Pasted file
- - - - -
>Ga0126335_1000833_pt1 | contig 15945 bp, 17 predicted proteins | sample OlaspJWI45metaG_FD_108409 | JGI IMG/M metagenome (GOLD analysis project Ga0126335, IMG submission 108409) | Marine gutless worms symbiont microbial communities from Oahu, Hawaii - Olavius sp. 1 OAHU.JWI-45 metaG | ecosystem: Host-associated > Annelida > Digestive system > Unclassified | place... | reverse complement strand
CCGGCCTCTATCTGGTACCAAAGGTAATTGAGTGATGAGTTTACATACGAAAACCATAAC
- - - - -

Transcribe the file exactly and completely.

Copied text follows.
>Ga0126335_1000833_pt1 | contig 15945 bp, 17 predicted proteins | sample OlaspJWI45metaG_FD_108409 | JGI IMG/M metagenome (GOLD analysis project Ga0126335, IMG submission 108409) | Marine gutless worms symbiont microbial communities from Oahu, Hawaii - Olavius sp. 1 OAHU.JWI-45 metaG | ecosystem: Host-associated > Annelida > Digestive system > Unclassified | place... | reverse complement strand
CCGGCCTCTATCTGGTACCAAAGGTAATTGAGTGATGAGTTTACATACGAAAACCATAAC